Federer is one for all the Wimbledon ages
SIDELINE CUT:Wimbledon seems to exist in a time warp, the ball boys still wear that deep purple garb, the big score boards look the same and the players still wear the all whites, writes KEITH DUGGAN
IVAN LENDL at Wimbledon and The Stone Roses touring the land: it’s like 1989 all over again. The annual tennis bash at Wimbledon is nothing if not a barometer of national nostalgia and more than one casual observer over the past fortnight has observed that the place is not as sunny as it used to be.
In the mind’s eye, the Wimbledon eras of Navratilova and McEnroe are always glazed in golden English sunshine and the eternal end to end games between Becker and Lendl or Graf and Seles were also played out on brilliantly dry July afternoons. At least that is how it is remembered. Even for people who never watch Wimbledon, in this sodden part of the world, the steady thwack of tennis balls at Wimbledon has become one of the last reliable sounds of summer.
Wimbledon seems to exist in a time warp. Nothing changes. The umpires still sound as if they just found something unspeakable crawling in their salad. The ball boys still wear that deep purple garb and behave immaculately. Those big scoreboards look the same, the players still wear the all whites and best of all, the BBC still manage to make an Arthurian quest of the summer obsession with finding a British champion to bridge the indecently long gap since Fred Perry bestrode the Wimbledon tournament during the salad days of 1934, ’35 and ’36.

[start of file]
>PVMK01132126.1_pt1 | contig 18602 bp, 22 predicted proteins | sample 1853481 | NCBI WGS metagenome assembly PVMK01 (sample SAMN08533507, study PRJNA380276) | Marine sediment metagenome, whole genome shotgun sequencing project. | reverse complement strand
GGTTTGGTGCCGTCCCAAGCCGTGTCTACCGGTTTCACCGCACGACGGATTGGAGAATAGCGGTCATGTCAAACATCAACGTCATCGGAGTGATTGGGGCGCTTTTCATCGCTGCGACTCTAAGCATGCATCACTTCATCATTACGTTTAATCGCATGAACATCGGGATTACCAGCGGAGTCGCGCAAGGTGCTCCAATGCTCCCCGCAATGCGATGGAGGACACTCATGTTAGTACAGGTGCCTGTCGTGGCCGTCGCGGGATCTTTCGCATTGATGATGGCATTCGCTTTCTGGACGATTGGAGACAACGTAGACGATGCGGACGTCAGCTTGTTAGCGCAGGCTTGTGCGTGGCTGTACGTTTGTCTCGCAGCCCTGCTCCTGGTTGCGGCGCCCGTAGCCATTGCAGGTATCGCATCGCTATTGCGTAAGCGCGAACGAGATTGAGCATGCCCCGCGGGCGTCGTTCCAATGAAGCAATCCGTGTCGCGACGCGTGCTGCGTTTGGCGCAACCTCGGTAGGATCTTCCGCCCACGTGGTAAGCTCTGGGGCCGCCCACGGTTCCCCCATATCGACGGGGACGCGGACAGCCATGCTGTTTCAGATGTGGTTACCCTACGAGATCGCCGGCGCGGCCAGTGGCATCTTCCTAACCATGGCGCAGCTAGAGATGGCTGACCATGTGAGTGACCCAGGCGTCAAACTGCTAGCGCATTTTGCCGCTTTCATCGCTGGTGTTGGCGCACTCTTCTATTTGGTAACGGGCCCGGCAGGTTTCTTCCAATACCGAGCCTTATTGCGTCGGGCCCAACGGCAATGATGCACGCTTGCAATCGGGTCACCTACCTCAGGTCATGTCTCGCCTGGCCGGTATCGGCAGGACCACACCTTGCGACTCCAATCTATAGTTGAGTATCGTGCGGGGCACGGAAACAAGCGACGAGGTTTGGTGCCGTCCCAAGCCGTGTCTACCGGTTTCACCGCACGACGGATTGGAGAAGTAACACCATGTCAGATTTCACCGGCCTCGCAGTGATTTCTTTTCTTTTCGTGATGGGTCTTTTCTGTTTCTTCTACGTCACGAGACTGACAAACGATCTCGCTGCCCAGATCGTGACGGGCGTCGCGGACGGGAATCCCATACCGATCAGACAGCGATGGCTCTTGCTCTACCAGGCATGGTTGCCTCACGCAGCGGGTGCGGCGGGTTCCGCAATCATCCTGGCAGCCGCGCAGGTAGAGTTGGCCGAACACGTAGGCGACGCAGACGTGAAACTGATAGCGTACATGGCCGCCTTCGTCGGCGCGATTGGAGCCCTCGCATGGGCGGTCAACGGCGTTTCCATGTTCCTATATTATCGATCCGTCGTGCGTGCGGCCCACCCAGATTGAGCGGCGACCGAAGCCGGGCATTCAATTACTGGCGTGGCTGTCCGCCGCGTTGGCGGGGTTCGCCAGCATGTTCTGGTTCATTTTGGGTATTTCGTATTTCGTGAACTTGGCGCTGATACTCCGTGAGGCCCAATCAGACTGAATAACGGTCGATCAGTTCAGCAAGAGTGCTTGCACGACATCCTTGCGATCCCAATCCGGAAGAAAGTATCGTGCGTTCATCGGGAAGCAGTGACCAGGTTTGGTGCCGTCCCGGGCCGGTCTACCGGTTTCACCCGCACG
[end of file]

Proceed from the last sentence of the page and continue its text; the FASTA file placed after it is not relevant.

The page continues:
What a curious place Perry holds in English sporting culture: for years, his name was little more than a clothing label favoured by the bovver boys who stalked the terraces of football grounds. But he was also one of the most fascinating athletes the country ever produced and even though they unveiled a bust in his memory at Wimbledon in the 1980s, it is rarely mentioned that he took up American citizenship shortly after his successes, fought for the US airforce in the second World War and romanced several of Hollywood’s leading ladies, including Marlene Dietrich. He was the Beckham of his day – except better fun. But Perry always had a complicated relationship with his homeland: even his friend Dan Maskell – the voice of Wimbledon – admitted Perry was “not typically British.”
That is no matter: nowadays he has become the embodiment of everything that England has lost in terms of tennis. The idea that England – or indeed Great Britain, with its half-baked climate and the fact tennis is the sport of the privileged rather than the masses – should be producing Wimbledon champions is a wilful delusion the Englanders who flock to SW19 wilfully indulge.
True, tennis remains a fringe sport in the United States as well – it is no coincidence that McEnroe and Andre Agassi all grew up playing in the gentrified tennis clubs of John Cheever country. But through population alone, the Americans are always going to have a chance to dominate. And if not an American, then an Australian or a bewilderingly complete player like Novak Djokovic will emerge from the tennis academies of the old East to enjoy a period of domination.
The emergence of Tim Henman and Andy Murray as credible challengers for major titles has been a happy miracle in recent years and the pressure on both men to claim a big tournament win has followed them like a black dog.